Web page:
MPD News and Information

Missing Pets Linked to Coyote Sightings Create Public Safety Concern

Coyote sightings, with reports of missing pets, have created a public safety concern. Residents in Llainfair and Yester Oaks neighborhoods have sighted coyotes on their property. In recent months, residents’ game cams have shown coyotes roaming the streets, backyards and ditches. More than two dozen pets are missing.

Coyotes primarily hunt rodents and rabbits for food, according to wildlife experts, but will take advantage of whatever is available such as garbage, pet food and domestic animals.

“Some of these urban coyotes have lost their natural fear of humans and are increasingly entering into the backyards of residents and killing small family pets, such as dogs and cats,” said James Barber, director of public safety for the city of Mobile.

While sitting on her back porch one night building a mantle on the fireplace, Katie McCarter heard a loud squeal from her cat. She panicked, ran and jumped the fence in her backyard to attempt rescue. She found evidence, her cat’s fur, the next day.

McCarter has two other cats that have been missing since June. She said the cats had lived outside in her backyard since 2011, and one was part of the family for nine years and the other for 12 years.

“I am terrified for my children,” McCarter said. “My 10-month-old is smaller than a baby deer. That’s my concern now is should I be letting my children play in my backyard.”

Although attacks on humans are relatively rare, the possibility of an attack on a child or an adult who may come into contact with a coyote cannot be ignored, explained Director Barber. Residents are urged to keep a comfortable distance away from coyotes, as they are known carriers of rabies.

Danny Sirmon lost his first pet 11 months ago and his last pet the first of September, both were cats. He thought losing his pets was an isolated incident until other residents in the neighborhood chat group reported their pets were also missing.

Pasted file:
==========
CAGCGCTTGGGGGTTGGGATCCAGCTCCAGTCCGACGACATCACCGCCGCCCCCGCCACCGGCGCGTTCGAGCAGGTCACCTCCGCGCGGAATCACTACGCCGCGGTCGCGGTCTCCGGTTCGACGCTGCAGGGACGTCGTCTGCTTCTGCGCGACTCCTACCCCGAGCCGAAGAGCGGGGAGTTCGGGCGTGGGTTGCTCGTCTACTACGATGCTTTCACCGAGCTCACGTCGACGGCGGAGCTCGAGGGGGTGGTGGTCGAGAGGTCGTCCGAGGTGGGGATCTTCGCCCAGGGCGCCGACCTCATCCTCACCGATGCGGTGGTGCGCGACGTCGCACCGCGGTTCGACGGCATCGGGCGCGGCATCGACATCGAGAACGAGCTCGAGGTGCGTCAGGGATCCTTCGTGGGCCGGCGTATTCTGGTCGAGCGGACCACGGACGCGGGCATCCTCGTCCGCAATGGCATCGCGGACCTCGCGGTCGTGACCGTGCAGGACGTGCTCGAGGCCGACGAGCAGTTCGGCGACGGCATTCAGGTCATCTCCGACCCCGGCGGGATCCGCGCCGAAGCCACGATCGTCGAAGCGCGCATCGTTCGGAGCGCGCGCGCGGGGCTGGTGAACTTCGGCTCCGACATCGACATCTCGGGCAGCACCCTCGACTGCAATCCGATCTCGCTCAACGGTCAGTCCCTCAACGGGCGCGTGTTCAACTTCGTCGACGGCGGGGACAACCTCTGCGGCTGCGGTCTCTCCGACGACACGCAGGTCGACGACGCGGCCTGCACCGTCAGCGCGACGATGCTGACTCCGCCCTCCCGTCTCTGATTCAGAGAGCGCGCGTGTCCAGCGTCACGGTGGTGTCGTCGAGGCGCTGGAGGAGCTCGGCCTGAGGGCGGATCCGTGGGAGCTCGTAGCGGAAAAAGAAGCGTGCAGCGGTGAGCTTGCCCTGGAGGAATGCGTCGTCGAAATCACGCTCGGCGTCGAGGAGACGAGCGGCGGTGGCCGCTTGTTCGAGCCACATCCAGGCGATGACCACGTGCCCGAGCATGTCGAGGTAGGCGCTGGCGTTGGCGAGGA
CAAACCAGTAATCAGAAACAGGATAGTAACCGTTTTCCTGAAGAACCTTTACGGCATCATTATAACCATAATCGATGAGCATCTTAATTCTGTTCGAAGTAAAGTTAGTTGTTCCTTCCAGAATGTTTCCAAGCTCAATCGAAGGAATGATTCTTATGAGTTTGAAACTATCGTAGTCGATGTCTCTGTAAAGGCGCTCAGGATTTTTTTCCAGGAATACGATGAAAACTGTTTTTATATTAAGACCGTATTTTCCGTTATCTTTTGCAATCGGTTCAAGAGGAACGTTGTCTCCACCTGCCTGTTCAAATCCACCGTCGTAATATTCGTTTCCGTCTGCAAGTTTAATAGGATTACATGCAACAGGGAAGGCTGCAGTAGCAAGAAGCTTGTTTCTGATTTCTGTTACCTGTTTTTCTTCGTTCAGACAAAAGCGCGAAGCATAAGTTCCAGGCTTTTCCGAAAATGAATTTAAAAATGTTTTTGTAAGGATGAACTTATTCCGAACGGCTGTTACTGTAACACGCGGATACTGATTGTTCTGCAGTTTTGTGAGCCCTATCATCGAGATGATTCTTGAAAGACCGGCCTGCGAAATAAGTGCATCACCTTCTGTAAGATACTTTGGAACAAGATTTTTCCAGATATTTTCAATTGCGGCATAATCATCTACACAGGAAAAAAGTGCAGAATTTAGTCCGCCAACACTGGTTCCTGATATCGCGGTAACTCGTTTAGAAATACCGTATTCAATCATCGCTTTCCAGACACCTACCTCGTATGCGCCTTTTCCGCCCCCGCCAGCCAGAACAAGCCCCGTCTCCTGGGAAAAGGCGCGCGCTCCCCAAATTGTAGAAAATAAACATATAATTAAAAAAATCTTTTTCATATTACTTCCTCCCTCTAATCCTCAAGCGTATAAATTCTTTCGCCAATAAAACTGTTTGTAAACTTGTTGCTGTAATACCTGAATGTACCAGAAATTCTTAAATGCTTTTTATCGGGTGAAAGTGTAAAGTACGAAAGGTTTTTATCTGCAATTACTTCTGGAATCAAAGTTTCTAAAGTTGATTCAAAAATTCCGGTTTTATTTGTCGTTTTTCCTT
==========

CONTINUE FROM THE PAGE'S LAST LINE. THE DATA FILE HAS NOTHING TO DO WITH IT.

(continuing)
“Someone is always reporting coyotes or missing cats weekly,” Sirmon said. “We got neighbors with cameras and I have cameras up so we know they are moving throughout the neighborhood at will at night.”

Another neighbor, Daniel Spence, had a close encounter with a coyote. It was around midnight. He looked out his window and saw two coyotes in the cul-de-sac attacking the cat that had for years lived behind his house. He was able to run off the coyotes with a bat to save the cat, but it was later found dead in a flowerbed due to its injuries.

According to studies, the coyotes’ range has expanded drastically over the past decade. With litters up to 19 pups coyote numbers increase every year. And, because they have to feed themselves and their pups, coyotes are effective hunters.

“Find a way to keep your pet inside at night, no matter how much they complain, to save them,” Sirmon added.

Here are some recommended guidelines for residents to discourage coyotes from entering their property.

  • Secure pet food (including bird feeders). If you must feed your pet outside, bring dishes in when your pet has eaten.
  • Keep small pets indoors or in an enclosure at night.
  • Store trash in covered, tightly-closed heavy-duty containers and place the container where it cannot be easily tipped over.

To report sightings of a coyote, call the City of Mobile Animal Shelter at 251-208-2800. A private wildlife control and trapping company will respond. Managing and controlling the nuisance of coyotes is a top public safety priority.

For inquiries contact MPD Public Affairs Office

Contact Phone #: 251-208-1918 Contact Email:

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